There are thirty companies working on ROLECS, along with five knowledge institutions including VITO/EnergyVille. The project has been sub-divided into six work packages, each of which addresses a different aspect of a LEC. ‘Based on our broad expertise, we have an advisory role in most of the packages,’ says Pieter Van Den Steen from VITO/EnergyVille. For the second work package, however, VITO/EnergyVille was appointed as coordinating partner. This one is investigating at a fundamental level how new LEC tools can be developed, what the potential of new LEC services could be and what obstacles (legal or privacy-related, for example) might be encountered here. ‘Ultimately, it's down to the industry to do it. As a knowledge institution, we're helping to answer relevant questions and fill gaps, so that companies can conceive of solutions and start developing products.’

Thanks to the division of work packages and the various demo sites, LECs are being looked at from some very different perspectives. What are the appropriate business models? What is the best way to roll out a LEC? What are the regulatory and legal possibilities? How will the financing work? Will it be easy to scale up? And what are the advantages for the stakeholders – both the companies and organisations directly involved and society as a whole? The latter could initiate some far-reaching discussions that may even have tax implications. ‘For example, if you allow discounts for direct stakeholders of a LEC, then you might be passing on the costs to other people or companies via the invoice or tax return,’ says Van Den Steen. ‘Then you have to wonder whether they've had the ability to join a LEC too. These are the kinds of questions that are also being investigated, which mainly means looking at new tariff structures for energy invoices.’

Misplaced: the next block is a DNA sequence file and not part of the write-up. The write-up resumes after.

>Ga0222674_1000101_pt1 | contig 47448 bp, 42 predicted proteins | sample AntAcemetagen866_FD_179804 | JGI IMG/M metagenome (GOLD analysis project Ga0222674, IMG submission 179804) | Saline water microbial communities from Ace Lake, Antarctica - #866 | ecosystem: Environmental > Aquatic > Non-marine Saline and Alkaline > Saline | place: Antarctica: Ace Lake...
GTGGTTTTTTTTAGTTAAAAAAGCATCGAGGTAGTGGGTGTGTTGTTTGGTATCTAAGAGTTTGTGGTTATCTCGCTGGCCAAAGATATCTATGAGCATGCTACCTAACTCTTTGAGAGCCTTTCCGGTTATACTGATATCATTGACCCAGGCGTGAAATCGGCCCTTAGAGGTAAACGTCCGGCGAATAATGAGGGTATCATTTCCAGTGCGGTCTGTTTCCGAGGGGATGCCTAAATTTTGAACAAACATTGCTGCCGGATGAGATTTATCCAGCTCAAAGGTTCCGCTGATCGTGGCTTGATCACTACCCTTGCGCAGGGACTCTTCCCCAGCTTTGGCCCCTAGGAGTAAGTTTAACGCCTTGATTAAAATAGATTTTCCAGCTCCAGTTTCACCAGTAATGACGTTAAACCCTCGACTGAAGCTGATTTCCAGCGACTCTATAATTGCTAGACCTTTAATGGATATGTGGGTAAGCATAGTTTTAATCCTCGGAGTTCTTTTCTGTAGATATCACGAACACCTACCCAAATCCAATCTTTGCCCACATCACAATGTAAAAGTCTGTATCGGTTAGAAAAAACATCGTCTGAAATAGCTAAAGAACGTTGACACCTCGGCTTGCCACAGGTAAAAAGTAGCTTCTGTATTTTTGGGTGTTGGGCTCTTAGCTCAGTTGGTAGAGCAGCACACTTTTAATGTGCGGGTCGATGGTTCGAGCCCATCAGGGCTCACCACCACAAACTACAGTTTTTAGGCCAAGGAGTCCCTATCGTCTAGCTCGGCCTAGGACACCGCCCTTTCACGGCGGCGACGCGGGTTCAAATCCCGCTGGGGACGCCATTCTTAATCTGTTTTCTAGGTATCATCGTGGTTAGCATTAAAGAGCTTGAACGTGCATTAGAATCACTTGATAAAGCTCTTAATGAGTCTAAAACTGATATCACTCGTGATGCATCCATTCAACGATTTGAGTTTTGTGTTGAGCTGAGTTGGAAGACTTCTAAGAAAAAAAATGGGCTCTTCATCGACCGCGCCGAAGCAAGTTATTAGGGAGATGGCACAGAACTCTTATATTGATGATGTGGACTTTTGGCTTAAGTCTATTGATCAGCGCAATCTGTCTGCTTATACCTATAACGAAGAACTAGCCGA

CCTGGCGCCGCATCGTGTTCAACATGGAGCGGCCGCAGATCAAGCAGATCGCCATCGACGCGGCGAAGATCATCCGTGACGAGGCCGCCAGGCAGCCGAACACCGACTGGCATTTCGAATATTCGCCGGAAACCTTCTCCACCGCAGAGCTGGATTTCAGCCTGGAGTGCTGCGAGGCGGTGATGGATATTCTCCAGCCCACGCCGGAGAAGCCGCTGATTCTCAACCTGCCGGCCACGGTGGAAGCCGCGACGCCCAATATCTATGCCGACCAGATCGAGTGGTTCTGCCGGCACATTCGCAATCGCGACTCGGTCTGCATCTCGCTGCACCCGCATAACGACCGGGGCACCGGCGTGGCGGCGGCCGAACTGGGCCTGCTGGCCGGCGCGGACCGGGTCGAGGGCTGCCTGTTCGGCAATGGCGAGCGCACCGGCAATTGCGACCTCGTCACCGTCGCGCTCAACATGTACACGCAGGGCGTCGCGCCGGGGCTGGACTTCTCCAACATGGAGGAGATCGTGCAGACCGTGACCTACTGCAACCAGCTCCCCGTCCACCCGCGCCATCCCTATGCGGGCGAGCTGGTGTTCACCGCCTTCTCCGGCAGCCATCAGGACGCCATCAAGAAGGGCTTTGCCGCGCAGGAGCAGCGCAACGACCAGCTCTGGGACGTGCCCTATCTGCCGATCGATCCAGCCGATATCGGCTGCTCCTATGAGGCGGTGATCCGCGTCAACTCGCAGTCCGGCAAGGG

Innovative data management

A different and possibly very important advantage of a LEC is flattening out peak consumption on the grid, precisely because of the smart local energy consumption. ‘The expectation is that we'll be moving to an electrification of energy consumption, and thanks to smart control of charging stations and heat pumps, grid managers may find they don't need to invest as much in strengthening the grid, with less need for peak plants’ says Wim Cardinaels from VITO/EnergyVille. ‘So this could be some major added value of a LEC. We're looking at how that would play out in the Flemish energy landscape.’

Exactly how this flattening out works is being shown at the Thor Park demo site in Genk, where EnergyVille is also based. VITO/EnergyVille is already making skilful use of its electric vehicle fleet and solar panels to limit its peak consumption from the power grid there, and to align the total energy consumption to the production from solar panels at cheap hourly rates. ‘For example, we're trying to use smart software to avoid – where possible for the users– the electric cars all being charged at once in the morning,’ says Van Den Steen. ‘After all, that's when electricity consumption is high anyway.’ VITO/EnergyVille is using innovative data management for this, whereby the expectations of users, building data, weather predictions and hourly rates for electricity are combined to take decisions in real-time. This is just one of the larger challenges in rolling out a LEC.

In any event, the local aspect of a LEC does not take away the bigger picture. Ultimately, LECs could contribute towards producers and end users of energy becoming far more active than they are now. ‘We need to maintain our overall thinking, even at a local level,’ says Georg Jung. ‘In that respect, the LECs form the real basic building blocks of a co-operative energy landscape.’